Our forebears may have had a close connection with the natural world, but increasingly we experience technological nature. Children come of age watching digital nature programs on television. They inhabit virtual lands in digital games. And they play with robotic animals, purchased at big box stores. Until a few years ago, hunters could "telehunt"—shoot and kill animals in Texas from a computer anywhere in the world via a Web interface. Does it matter that much of our experience with nature is mediated and augmented by technology? In Technological Nature, Peter Kahn argues that it does, and shows how it affects our well-being.
Kahn describes his investigations of children's and adults' experiences of cutting-edge technological nature. He and his team installed "technological nature windows" (50-inch plasma screens showing high-definition broadcasts of real-time local nature views) in inside offices on his university campus and assessed the physiological and psychological effects on viewers. He studied children’s and adults' relationships with the robotic dog AIBO (including possible benefits for children with autism). And he studied online "telegardening" (a pastoral alternative to "telehunting").
Kahn's studies show that in terms of human well-being technological nature is better than no nature, but not as good as actual nature. We should develop and use technological nature as a bonus on life, not as its substitute, and re-envision what is beautiful and fulfilling and often wild in essence in our relationship with the natural world.
About the Author
Peter H. Kahn, Jr., is Professor in the Department of Psychology and Director of the Human Interaction with Nature and Technological Systems Laboratory at the University of Washington. Kahn and Hasbach are coeditors of Ecopsychology: Science, Totems, and the Technological Species (MIT Press, 2012).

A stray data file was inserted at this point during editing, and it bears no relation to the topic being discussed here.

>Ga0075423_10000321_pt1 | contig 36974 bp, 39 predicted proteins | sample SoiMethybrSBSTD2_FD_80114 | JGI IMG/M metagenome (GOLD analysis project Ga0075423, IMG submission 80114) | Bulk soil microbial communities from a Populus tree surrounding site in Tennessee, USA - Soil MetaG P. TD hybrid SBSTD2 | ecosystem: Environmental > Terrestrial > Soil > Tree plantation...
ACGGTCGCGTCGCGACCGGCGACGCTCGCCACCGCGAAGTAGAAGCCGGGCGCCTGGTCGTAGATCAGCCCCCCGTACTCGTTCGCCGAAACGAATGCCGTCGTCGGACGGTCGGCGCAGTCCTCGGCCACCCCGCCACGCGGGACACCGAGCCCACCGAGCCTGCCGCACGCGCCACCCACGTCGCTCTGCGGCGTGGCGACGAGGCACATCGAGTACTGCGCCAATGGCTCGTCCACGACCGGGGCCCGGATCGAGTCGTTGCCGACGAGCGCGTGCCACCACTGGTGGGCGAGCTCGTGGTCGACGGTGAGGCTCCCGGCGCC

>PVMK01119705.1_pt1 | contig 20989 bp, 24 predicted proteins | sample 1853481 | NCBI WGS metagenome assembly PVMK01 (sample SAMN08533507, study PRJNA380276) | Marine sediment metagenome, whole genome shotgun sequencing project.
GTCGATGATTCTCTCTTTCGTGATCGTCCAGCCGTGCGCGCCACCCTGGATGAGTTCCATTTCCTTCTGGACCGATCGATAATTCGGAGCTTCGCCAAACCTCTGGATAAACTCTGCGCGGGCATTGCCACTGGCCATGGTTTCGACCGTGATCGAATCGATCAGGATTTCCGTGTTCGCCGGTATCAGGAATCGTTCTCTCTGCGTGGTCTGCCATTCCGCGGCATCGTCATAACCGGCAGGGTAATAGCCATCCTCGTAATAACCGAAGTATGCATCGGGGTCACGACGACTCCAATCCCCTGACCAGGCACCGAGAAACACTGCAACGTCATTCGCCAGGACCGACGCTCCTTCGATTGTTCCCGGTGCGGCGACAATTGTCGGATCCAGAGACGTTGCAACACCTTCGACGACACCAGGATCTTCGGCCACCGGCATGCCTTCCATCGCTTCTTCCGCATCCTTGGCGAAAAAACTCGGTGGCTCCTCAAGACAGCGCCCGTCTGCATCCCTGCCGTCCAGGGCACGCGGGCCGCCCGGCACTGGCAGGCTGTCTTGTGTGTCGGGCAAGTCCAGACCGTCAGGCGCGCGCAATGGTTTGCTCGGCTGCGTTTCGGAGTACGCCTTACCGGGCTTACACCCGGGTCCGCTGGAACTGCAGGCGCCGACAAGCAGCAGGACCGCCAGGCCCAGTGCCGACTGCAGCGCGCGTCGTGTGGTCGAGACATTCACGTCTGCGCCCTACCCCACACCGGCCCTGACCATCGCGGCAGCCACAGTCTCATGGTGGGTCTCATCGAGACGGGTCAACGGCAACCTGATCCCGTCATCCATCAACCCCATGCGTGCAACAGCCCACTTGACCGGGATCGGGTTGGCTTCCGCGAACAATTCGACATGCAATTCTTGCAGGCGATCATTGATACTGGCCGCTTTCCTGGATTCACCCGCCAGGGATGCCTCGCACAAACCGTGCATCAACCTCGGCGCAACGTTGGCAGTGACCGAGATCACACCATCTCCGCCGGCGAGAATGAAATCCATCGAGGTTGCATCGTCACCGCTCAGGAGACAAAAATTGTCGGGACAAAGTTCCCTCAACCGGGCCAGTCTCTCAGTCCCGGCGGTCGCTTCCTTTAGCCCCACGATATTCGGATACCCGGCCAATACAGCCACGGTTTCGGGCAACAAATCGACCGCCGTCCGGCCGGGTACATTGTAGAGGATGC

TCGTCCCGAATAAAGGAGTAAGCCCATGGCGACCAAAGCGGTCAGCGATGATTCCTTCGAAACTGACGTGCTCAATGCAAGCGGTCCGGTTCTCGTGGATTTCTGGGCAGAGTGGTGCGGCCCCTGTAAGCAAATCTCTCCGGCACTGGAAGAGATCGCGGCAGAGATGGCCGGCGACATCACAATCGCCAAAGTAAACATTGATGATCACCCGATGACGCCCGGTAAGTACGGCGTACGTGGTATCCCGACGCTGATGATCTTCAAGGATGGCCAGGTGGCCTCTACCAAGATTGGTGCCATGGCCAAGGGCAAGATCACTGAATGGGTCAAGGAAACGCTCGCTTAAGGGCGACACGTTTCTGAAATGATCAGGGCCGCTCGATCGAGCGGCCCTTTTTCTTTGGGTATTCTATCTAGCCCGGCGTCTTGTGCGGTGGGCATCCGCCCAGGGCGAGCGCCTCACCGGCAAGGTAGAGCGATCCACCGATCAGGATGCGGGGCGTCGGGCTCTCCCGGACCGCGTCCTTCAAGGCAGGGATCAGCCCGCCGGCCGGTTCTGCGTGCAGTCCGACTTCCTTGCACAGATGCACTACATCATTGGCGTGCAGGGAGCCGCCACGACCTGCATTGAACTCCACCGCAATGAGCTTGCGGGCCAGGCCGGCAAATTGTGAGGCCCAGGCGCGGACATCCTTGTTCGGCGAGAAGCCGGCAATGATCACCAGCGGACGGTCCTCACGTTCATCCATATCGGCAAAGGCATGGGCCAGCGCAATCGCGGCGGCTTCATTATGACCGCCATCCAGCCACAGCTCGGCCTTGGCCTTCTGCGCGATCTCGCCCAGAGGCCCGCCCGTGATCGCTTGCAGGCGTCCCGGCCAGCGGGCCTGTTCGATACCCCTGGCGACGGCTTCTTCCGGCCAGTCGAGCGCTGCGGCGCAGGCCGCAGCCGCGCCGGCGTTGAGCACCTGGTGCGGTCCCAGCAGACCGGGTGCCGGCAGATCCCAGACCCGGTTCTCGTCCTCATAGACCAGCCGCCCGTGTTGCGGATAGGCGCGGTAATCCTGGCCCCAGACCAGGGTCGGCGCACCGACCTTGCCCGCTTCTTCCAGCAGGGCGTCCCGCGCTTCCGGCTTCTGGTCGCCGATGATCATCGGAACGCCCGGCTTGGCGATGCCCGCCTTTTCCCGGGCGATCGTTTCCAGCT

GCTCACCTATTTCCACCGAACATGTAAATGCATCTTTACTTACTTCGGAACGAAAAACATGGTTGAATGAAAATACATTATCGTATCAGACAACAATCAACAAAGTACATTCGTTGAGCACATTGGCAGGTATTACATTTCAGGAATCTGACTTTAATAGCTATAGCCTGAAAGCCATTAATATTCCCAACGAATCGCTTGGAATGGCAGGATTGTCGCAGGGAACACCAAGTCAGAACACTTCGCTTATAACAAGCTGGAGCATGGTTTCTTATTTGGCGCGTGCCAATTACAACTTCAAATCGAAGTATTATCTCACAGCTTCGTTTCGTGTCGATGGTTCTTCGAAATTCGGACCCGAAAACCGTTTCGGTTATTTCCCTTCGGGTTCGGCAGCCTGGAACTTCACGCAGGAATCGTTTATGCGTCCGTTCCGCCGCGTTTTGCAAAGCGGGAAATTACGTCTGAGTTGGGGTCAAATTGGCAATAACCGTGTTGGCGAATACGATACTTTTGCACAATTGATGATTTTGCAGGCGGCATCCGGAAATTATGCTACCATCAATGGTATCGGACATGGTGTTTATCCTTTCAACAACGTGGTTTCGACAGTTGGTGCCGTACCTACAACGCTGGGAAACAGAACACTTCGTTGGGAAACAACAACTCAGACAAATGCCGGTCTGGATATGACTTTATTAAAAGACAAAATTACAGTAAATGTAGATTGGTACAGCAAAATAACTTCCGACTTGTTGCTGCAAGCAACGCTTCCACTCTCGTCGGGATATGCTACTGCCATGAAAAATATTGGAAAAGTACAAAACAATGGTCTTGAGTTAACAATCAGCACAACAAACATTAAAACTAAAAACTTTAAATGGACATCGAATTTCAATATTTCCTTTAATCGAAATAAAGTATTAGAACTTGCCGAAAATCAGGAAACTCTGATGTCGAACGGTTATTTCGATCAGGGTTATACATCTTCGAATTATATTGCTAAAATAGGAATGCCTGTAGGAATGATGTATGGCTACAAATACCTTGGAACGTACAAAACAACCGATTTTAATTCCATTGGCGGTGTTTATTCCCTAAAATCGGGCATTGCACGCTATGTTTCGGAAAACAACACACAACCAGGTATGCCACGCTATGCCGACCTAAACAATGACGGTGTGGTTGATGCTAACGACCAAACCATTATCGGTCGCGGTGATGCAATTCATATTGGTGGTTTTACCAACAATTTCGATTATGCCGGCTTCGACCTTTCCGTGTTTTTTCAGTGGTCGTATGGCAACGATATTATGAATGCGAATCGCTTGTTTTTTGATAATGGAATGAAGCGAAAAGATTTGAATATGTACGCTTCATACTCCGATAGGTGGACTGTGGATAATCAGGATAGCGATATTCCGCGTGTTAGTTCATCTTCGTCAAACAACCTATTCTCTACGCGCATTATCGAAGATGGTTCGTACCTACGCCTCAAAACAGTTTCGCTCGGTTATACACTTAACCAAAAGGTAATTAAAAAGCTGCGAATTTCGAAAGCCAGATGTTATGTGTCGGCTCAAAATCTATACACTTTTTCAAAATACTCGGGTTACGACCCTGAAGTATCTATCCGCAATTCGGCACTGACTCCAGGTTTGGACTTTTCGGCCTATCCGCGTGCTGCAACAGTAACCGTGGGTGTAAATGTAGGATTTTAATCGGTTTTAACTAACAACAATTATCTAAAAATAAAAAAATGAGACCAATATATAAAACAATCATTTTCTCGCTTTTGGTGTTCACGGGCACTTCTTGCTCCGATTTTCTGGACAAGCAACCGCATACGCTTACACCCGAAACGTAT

Table of Contents
- Technological Nature
- Technological Nature
- Adaptation and the Future of Human Life
- Peter H. Kahn, Jr.
- The MIT Press
- Cambridge, Massachusetts
- London, England
- Massachusetts Institute of Technology
- All rights reserved. No part of this book may be reproduced in any form by any electronic or mechanical means (including photocopying, recording, or information storage and retrieval) without permission in writing from the publisher.
- For information about special quantity discounts, please email email@example.com
- This book was set in Sabon by Toppan Best-set Premedia Limited. Printed and bound in the United States of America. Printed on recycled paper.
- Library of Congress Cataloging-in-Publication Data
- Kahn, Peter H.
- Technological nature : adaptation and the future of human life / Peter H. Kahn, Jr.
- p. cm.
- Includes bibliographical references and index.
- ISBN 978-0-262-11322-9 (hardcover : alk. paper)
- 1. Technological forecasting. 2. Technology—Social aspects. 3. Bionics. I. Title.
- T174.K35 2011
- 10 9 8 7 6 5 4 3 2 1
- Acknowledgments vii
- Introduction xiii
- 1 The Old Way 1
- 2 Biophilia 11
- 3 The Technological Turn 27
- 4 A Room with a Technological Nature View 45
- 5 Office Window of the Future? 65
- 6 Hardware Companions? 89
- 7 Robotic Dogs in the Lives of Preschool Children 107
- 8 Robotic Dogs and Their Biological Counterparts 125
- 9 Robotic Dogs Might Aid in the Social Development of Children with Autism 137
- 10 The Telegarden 151
- 11 Environmental Generational Amnesia 163
- 12 Adaptation and the Future of Human Life 185
- References 211
- Index 225
—Elizabeth Marshall Thomas, anthropologist, author of The Hidden Life of Dogs and The Old Way: A Story of the First People
—Paul Bloom, Professor of Psychology and Cognitive Science, Yale University, and author, How Pleasure Works
—Stephen R. Kellert, Tweedy Ordway Professor Emeritus of Social Ecology, Yale University School of Forestry and Environmental Sciences
—Richard Louv, author of The Nature Principle and Last Child in the Woods
—Scott Sampson, Science Advisor and Host, PBS Kids' Dinosaur Train, Research Curator, Utah Museum of Natural History, and author of Dinosaur Odyssey: Fossil Threads in the Web of Life